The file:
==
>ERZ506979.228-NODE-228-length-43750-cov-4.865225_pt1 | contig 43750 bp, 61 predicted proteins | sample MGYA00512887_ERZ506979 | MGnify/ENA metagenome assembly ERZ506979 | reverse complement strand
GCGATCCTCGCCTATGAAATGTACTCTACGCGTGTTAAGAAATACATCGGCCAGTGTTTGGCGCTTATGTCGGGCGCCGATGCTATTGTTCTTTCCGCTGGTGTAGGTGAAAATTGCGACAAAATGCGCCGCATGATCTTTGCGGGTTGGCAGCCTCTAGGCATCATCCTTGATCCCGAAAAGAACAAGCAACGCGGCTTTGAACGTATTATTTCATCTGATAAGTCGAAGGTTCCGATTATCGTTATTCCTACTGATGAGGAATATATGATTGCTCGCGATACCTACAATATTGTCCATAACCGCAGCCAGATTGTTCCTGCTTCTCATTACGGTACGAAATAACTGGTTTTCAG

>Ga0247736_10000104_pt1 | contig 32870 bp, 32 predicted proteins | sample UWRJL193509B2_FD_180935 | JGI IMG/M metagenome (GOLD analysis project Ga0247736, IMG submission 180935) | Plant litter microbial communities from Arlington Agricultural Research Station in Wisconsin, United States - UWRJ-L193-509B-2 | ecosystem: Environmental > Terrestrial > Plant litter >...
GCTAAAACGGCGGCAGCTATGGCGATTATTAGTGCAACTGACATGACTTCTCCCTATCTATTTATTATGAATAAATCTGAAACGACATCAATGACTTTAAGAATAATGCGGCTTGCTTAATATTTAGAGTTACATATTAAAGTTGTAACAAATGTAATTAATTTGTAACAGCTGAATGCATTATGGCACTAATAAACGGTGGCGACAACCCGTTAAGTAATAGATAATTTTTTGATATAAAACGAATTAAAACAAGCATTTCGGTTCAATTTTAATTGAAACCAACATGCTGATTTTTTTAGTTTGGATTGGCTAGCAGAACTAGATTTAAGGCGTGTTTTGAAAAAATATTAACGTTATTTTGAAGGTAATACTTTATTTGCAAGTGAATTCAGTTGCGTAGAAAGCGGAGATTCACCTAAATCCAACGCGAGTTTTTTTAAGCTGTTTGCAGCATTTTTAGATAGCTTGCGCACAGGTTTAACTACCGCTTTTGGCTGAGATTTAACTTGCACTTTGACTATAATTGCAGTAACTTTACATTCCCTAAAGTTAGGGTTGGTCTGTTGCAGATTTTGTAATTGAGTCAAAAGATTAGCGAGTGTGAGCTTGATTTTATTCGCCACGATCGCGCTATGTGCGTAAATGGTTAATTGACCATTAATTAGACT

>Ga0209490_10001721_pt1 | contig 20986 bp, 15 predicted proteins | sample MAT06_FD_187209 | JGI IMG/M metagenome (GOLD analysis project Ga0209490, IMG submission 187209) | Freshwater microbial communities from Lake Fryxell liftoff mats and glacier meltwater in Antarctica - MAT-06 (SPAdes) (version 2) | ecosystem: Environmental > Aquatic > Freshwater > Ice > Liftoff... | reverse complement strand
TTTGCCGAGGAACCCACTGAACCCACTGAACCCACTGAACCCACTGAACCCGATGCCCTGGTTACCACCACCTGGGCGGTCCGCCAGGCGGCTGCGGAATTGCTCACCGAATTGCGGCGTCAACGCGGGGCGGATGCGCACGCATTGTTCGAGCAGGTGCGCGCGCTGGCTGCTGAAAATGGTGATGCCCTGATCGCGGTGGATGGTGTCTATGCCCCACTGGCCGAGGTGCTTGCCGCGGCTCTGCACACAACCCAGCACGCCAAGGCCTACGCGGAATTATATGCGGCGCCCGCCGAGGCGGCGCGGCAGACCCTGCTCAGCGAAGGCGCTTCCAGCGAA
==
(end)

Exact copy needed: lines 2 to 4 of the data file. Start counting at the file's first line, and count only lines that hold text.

GCGATCCTCGCCTATGAAATGTACTCTACGCGTGTTAAGAAATACATCGGCCAGTGTTTGGCGCTTATGTCGGGCGCCGATGCTATTGTTCTTTCCGCTGGTGTAGGTGAAAATTGCGACAAAATGCGCCGCATGATCTTTGCGGGTTGGCAGCCTCTAGGCATCATCCTTGATCCCGAAAAGAACAAGCAACGCGGCTTTGAACGTATTATTTCATCTGATAAGTCGAAGGTTCCGATTATCGTTATTCCTACTGATGAGGAATATATGATTGCTCGCGATACCTACAATATTGTCCATAACCGCAGCCAGATTGTTCCTGCTTCTCATTACGGTACGAAATAACTGGTTTTCAG

>Ga0247736_10000104_pt1 | contig 32870 bp, 32 predicted proteins | sample UWRJL193509B2_FD_180935 | JGI IMG/M metagenome (GOLD analysis project Ga0247736, IMG submission 180935) | Plant litter microbial communities from Arlington Agricultural Research Station in Wisconsin, United States - UWRJ-L193-509B-2 | ecosystem: Environmental > Terrestrial > Plant litter >...
GCTAAAACGGCGGCAGCTATGGCGATTATTAGTGCAACTGACATGACTTCTCCCTATCTATTTATTATGAATAAATCTGAAACGACATCAATGACTTTAAGAATAATGCGGCTTGCTTAATATTTAGAGTTACATATTAAAGTTGTAACAAATGTAATTAATTTGTAACAGCTGAATGCATTATGGCACTAATAAACGGTGGCGACAACCCGTTAAGTAATAGATAATTTTTTGATATAAAACGAATTAAAACAAGCATTTCGGTTCAATTTTAATTGAAACCAACATGCTGATTTTTTTAGTTTGGATTGGCTAGCAGAACTAGATTTAAGGCGTGTTTTGAAAAAATATTAACGTTATTTTGAAGGTAATACTTTATTTGCAAGTGAATTCAGTTGCGTAGAAAGCGGAGATTCACCTAAATCCAACGCGAGTTTTTTTAAGCTGTTTGCAGCATTTTTAGATAGCTTGCGCACAGGTTTAACTACCGCTTTTGGCTGAGATTTAACTTGCACTTTGACTATAATTGCAGTAACTTTACATTCCCTAAAGTTAGGGTTGGTCTGTTGCAGATTTTGTAATTGAGTCAAAAGATTAGCGAGTGTGAGCTTGATTTTATTCGCCACGATCGCGCTATGTGCGTAAATGGTTAATTGACCATTAATTAGACT